- Mavic 2 Enterprise Dual and Advanced
- Matrice 200, 210, and 300
- Phantom 4
- Phantom 4 Multispectral
- Phantom 4 Pro
- Phantom 4 Pro V2
- Phantom 4 RTK
Remember the AeroScope system I mentioned earlier? The drones discussed above are some of the models that this system can receive and interpret broadcasts from. Others have an ADS-B system I mentioned earlier that makes them identifiable, although that is still not an acceptable form of Remote ID according to the FAA requirements.
Is DJI FPV Remote ID Equipped?
The DJI FPV drone is Remote ID equipped, but not with the Standard Remote ID Broadcast. Instead, this drone has a Remote ID Broadcast Module. That’s because most FPV drones aren’t compatible with Remote ID because of their mode of transmission.
As mentioned earlier, the Remote ID Broadcast Module is a suitable alternative to complying with remote identification. Hopefully, the FAA will develop regulations or protocols on how even FPV drones can function smoothly with Remote ID.
Where is the Remote ID for the DJI Mavic Air 2?
Below is how you can find the Remote ID on your Mavic Air 2 and other DJI drones.
- Switch on your drone and connect to the controller.
- Go to settings by clicking on the three dots at the top right corner.
- Click on the quadcopter icon, which will take you to the Main Controller Settings.
- Find Remote Identification and click on it.
- Here, you will find the UUID, which stands for Unique User Identification code. It is often switched on, but you can switch it on or off when needed. When you register with DJI through the app, your app gets a unique identification code which anyone with a receiver will see as long as you have switched it on.
- Below the UUID is the Identification and Flight Information which is also optional. You can enter your name or any other name in the identification field and enter what you will be using your drone for.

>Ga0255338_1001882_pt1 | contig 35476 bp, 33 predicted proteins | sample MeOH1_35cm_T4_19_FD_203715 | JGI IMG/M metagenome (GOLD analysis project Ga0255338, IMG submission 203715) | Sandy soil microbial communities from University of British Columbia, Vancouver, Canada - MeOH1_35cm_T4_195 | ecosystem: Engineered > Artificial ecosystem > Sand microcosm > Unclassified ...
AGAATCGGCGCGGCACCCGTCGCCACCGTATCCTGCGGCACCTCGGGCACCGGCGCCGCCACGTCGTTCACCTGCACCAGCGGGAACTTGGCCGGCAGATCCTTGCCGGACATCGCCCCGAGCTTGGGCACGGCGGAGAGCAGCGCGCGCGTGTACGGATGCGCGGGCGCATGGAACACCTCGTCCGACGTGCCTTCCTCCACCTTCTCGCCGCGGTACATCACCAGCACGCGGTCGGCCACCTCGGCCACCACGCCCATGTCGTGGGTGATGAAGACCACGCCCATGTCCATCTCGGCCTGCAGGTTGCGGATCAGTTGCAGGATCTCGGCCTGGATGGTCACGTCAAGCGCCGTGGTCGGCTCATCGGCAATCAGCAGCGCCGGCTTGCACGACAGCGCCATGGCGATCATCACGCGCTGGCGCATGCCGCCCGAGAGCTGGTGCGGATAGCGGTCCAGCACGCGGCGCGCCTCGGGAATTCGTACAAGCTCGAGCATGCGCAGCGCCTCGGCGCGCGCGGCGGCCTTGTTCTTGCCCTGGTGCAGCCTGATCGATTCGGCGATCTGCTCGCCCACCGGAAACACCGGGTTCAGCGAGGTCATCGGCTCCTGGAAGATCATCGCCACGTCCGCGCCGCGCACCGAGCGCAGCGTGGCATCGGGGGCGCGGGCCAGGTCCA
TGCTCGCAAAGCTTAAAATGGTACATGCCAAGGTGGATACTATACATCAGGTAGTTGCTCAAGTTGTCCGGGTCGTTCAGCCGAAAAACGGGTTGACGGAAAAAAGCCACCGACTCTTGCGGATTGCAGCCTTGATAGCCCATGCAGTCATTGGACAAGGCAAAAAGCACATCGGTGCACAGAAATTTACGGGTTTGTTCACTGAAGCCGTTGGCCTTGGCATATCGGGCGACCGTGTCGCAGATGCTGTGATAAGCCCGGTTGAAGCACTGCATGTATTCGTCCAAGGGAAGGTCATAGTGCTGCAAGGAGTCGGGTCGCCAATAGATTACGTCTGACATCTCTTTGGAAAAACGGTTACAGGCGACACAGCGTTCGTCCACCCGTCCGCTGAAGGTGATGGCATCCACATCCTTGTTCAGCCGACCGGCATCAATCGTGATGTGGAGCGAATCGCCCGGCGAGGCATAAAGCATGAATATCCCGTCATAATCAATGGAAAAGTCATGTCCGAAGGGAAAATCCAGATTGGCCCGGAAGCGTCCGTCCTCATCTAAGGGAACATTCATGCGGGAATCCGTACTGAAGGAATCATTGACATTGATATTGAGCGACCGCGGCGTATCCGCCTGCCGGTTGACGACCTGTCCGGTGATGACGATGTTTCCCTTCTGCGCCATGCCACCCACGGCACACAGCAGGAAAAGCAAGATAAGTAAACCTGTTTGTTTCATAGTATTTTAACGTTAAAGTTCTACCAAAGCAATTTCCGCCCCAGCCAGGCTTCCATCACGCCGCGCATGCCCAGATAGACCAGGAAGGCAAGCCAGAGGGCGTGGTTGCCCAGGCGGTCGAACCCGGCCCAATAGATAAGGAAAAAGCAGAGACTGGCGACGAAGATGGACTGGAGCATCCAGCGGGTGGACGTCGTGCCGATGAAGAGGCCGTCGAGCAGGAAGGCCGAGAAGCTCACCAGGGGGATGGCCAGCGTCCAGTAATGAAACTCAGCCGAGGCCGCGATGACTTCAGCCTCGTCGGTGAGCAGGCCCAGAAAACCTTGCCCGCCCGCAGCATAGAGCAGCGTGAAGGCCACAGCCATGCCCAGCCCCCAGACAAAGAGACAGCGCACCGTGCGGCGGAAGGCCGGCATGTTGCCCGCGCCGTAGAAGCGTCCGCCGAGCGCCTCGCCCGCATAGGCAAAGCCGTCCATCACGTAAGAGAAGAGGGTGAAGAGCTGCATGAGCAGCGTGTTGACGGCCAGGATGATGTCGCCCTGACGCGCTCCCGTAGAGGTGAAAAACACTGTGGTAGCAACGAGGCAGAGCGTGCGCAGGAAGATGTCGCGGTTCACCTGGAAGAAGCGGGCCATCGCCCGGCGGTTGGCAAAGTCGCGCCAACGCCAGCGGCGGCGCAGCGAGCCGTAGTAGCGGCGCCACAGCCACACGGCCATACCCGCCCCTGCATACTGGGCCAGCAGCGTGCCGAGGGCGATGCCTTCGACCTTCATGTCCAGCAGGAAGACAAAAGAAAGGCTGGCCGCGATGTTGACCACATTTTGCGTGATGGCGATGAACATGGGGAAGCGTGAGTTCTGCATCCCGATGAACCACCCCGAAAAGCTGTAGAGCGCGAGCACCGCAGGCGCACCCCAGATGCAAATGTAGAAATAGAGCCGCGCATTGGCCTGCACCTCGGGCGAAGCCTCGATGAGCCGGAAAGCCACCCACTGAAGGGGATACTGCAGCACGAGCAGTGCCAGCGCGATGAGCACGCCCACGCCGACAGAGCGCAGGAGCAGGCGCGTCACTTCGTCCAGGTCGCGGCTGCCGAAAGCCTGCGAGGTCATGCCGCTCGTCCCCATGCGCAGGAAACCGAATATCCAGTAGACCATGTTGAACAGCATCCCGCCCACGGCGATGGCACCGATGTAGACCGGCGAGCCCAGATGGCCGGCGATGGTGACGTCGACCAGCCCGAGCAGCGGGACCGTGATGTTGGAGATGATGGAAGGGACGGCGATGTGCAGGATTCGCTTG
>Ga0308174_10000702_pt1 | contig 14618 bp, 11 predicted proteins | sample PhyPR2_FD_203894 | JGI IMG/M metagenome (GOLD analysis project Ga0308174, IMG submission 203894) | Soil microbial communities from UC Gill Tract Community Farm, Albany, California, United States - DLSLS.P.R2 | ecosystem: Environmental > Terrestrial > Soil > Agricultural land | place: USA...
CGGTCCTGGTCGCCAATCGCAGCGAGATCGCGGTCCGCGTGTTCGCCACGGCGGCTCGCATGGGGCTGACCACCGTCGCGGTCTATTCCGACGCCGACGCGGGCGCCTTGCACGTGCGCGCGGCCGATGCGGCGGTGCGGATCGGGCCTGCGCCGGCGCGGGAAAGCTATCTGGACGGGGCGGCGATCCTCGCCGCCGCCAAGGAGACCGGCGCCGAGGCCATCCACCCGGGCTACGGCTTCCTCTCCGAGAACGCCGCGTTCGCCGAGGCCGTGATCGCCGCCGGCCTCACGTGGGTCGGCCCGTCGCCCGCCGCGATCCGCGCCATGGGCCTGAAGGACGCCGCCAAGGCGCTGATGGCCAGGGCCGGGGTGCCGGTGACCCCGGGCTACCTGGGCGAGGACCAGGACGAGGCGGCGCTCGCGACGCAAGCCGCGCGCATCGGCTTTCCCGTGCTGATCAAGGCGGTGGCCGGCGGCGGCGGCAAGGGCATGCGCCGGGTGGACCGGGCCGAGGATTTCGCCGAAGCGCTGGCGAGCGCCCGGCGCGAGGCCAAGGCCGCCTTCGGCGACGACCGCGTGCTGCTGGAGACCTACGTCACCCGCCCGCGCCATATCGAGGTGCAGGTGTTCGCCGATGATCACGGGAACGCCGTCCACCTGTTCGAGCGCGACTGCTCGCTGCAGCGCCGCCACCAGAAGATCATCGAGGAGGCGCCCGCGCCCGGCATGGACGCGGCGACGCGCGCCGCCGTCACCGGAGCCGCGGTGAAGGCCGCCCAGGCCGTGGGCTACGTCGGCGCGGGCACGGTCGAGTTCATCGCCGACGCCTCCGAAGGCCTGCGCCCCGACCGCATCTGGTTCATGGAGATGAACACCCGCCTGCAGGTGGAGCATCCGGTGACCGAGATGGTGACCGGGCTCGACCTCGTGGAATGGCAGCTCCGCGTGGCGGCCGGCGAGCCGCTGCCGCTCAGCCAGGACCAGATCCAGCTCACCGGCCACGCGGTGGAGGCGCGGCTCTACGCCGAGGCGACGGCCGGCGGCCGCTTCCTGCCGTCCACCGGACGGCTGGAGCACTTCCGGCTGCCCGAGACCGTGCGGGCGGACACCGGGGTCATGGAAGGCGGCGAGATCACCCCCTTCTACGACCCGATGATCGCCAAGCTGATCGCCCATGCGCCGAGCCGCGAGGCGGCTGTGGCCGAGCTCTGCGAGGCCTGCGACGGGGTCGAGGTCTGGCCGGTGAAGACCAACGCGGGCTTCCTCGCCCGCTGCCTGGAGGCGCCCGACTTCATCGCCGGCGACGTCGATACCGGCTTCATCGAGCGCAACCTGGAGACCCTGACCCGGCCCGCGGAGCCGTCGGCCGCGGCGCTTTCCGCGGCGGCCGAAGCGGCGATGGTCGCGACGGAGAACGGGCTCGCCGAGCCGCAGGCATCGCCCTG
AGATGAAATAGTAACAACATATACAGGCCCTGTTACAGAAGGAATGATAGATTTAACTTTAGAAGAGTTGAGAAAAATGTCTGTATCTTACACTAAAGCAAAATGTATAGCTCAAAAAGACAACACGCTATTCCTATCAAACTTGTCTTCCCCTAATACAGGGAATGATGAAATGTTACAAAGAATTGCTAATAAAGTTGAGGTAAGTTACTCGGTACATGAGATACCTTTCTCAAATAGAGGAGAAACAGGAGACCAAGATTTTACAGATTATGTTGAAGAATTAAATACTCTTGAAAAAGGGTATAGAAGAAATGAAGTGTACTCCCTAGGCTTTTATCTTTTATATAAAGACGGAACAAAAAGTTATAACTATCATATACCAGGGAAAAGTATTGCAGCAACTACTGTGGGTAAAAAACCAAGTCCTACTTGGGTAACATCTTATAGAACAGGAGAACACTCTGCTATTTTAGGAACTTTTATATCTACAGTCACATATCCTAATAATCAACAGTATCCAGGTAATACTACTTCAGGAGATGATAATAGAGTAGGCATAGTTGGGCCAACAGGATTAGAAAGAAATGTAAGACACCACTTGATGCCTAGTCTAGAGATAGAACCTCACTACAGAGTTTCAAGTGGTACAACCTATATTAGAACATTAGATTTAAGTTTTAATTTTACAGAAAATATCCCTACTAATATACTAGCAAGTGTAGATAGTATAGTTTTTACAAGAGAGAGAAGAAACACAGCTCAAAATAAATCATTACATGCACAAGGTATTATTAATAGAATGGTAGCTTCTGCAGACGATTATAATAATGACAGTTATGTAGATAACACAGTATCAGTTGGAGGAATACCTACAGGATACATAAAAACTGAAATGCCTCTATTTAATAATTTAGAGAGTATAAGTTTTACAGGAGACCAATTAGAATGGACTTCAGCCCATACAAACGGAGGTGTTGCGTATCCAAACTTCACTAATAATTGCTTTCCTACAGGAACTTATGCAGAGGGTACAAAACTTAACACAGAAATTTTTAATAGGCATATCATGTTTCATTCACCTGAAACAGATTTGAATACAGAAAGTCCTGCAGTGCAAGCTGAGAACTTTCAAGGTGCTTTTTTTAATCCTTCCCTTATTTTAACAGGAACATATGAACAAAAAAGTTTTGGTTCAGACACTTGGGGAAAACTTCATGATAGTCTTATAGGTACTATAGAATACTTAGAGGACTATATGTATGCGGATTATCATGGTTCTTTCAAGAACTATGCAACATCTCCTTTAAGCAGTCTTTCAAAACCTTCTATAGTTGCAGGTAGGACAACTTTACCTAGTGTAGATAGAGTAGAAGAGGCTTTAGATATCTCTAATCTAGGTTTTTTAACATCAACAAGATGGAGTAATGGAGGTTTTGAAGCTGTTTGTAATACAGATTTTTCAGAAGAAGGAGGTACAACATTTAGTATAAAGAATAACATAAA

Bear in mind that this still isn’t the Remote ID that will be rolled out in the next few years, and does not yet transmit all the information required under the FAA ruling. This is DJI’s way of identifying drones through the AeroScope system. Whether the FAA will use the same system or a different system is still unclear.
Does the Mavic Mini 2 need Remote ID?
If you’ll be using your DJI Mini 2 for commercial purposes, it will need to have Remote ID. The DJI Mini 2 weighs less than 250g, and according to FAA rules, all drones that will be used for commercial purposes should be registered, regardless of their weight. The Remote ID is also part of the requirements for any drones used in line with the Part 107 License. But for recreational purposes, you don’t have to comply with the Remote ID when flying the Mini 2 or any other sub-250-gram drone.
Where can I find the DJI serial number?
For all DJI drones, you can find the serial number on the app. Once the drone is on and connected to the controller, click on the three dots on the top right corner. On the page that appears, click “About” and scroll until you find the Flight Controller Serial Number. That’s the Serial Number you use to register your drone.
The whole Remote ID thing is a little confusing. But as most drone experts will advise you, you don’t have to worry about it for now. You have up to September 2023 to start thinking about it. Hopefully, everything will be more straightforward by then. And we will do our best to update you with any information forthcoming from the FAA. For now, keep flying drones using the current FAA rules.